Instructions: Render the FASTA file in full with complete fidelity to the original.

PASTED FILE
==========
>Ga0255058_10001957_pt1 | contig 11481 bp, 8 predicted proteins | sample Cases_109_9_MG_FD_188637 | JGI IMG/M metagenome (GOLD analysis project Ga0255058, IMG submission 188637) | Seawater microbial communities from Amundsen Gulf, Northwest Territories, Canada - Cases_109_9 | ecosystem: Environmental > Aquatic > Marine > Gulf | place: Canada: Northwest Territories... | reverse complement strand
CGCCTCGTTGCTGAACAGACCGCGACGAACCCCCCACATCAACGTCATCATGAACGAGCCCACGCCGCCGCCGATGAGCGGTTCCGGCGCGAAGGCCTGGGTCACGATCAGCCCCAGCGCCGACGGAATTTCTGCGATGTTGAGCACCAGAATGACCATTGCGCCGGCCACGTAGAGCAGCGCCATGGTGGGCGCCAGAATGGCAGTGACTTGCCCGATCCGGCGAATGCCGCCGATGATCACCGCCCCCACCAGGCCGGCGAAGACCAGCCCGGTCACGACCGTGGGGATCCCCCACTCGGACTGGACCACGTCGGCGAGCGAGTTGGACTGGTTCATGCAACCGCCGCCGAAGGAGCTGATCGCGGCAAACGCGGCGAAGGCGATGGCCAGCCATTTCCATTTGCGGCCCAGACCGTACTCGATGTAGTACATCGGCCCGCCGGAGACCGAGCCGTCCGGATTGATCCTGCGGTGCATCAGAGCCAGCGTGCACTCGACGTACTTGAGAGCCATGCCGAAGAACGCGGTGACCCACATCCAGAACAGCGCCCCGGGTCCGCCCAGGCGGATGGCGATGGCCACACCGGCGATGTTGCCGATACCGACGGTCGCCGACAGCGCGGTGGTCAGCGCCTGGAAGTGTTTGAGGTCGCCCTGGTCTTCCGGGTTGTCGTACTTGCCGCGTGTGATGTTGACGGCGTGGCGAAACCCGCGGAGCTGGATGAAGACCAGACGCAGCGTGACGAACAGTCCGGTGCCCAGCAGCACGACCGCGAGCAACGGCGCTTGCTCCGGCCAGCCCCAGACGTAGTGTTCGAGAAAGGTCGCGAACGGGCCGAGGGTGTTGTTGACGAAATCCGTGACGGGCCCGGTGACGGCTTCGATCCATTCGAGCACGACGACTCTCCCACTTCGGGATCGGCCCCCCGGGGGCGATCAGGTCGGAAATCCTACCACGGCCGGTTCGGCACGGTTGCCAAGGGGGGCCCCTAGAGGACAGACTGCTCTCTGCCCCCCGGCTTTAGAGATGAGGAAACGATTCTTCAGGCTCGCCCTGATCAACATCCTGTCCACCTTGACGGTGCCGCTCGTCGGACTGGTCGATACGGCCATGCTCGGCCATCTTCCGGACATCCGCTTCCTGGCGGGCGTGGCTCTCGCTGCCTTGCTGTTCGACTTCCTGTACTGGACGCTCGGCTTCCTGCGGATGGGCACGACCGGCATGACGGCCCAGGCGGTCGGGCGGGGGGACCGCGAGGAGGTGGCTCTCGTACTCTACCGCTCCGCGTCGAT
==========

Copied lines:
>Ga0255058_10001957_pt1 | contig 11481 bp, 8 predicted proteins | sample Cases_109_9_MG_FD_188637 | JGI IMG/M metagenome (GOLD analysis project Ga0255058, IMG submission 188637) | Seawater microbial communities from Amundsen Gulf, Northwest Territories, Canada - Cases_109_9 | ecosystem: Environmental > Aquatic > Marine > Gulf | place: Canada: Northwest Territories... | reverse complement strand
CGCCTCGTTGCTGAACAGACCGCGACGAACCCCCCACATCAACGTCATCATGAACGAGCCCACGCCGCCGCCGATGAGCGGTTCCGGCGCGAAGGCCTGGGTCACGATCAGCCCCAGCGCCGACGGAATTTCTGCGATGTTGAGCACCAGAATGACCATTGCGCCGGCCACGTAGAGCAGCGCCATGGTGGGCGCCAGAATGGCAGTGACTTGCCCGATCCGGCGAATGCCGCCGATGATCACCGCCCCCACCAGGCCGGCGAAGACCAGCCCGGTCACGACCGTGGGGATCCCCCACTCGGACTGGACCACGTCGGCGAGCGAGTTGGACTGGTTCATGCAACCGCCGCCGAAGGAGCTGATCGCGGCAAACGCGGCGAAGGCGATGGCCAGCCATTTCCATTTGCGGCCCAGACCGTACTCGATGTAGTACATCGGCCCGCCGGAGACCGAGCCGTCCGGATTGATCCTGCGGTGCATCAGAGCCAGCGTGCACTCGACGTACTTGAGAGCCATGCCGAAGAACGCGGTGACCCACATCCAGAACAGCGCCCCGGGTCCGCCCAGGCGGATGGCGATGGCCACACCGGCGATGTTGCCGATACCGACGGTCGCCGACAGCGCGGTGGTCAGCGCCTGGAAGTGTTTGAGGTCGCCCTGGTCTTCCGGGTTGTCGTACTTGCCGCGTGTGATGTTGACGGCGTGGCGAAACCCGCGGAGCTGGATGAAGACCAGACGCAGCGTGACGAACAGTCCGGTGCCCAGCAGCACGACCGCGAGCAACGGCGCTTGCTCCGGCCAGCCCCAGACGTAGTGTTCGAGAAAGGTCGCGAACGGGCCGAGGGTGTTGTTGACGAAATCCGTGACGGGCCCGGTGACGGCTTCGATCCATTCGAGCACGACGACTCTCCCACTTCGGGATCGGCCCCCCGGGGGCGATCAGGTCGGAAATCCTACCACGGCCGGTTCGGCACGGTTGCCAAGGGGGGCCCCTAGAGGACAGACTGCTCTCTGCCCCCCGGCTTTAGAGATGAGGAAACGATTCTTCAGGCTCGCCCTGATCAACATCCTGTCCACCTTGACGGTGCCGCTCGTCGGACTGGTCGATACGGCCATGCTCGGCCATCTTCCGGACATCCGCTTCCTGGCGGGCGTGGCTCTCGCTGCCTTGCTGTTCGACTTCCTGTACTGGACGCTCGGCTTCCTGCGGATGGGCACGACCGGCATGACGGCCCAGGCGGTCGGGCGGGGGGACCGCGAGGAGGTGGCTCTCGTACTCTACCGCTCCGCGTCGAT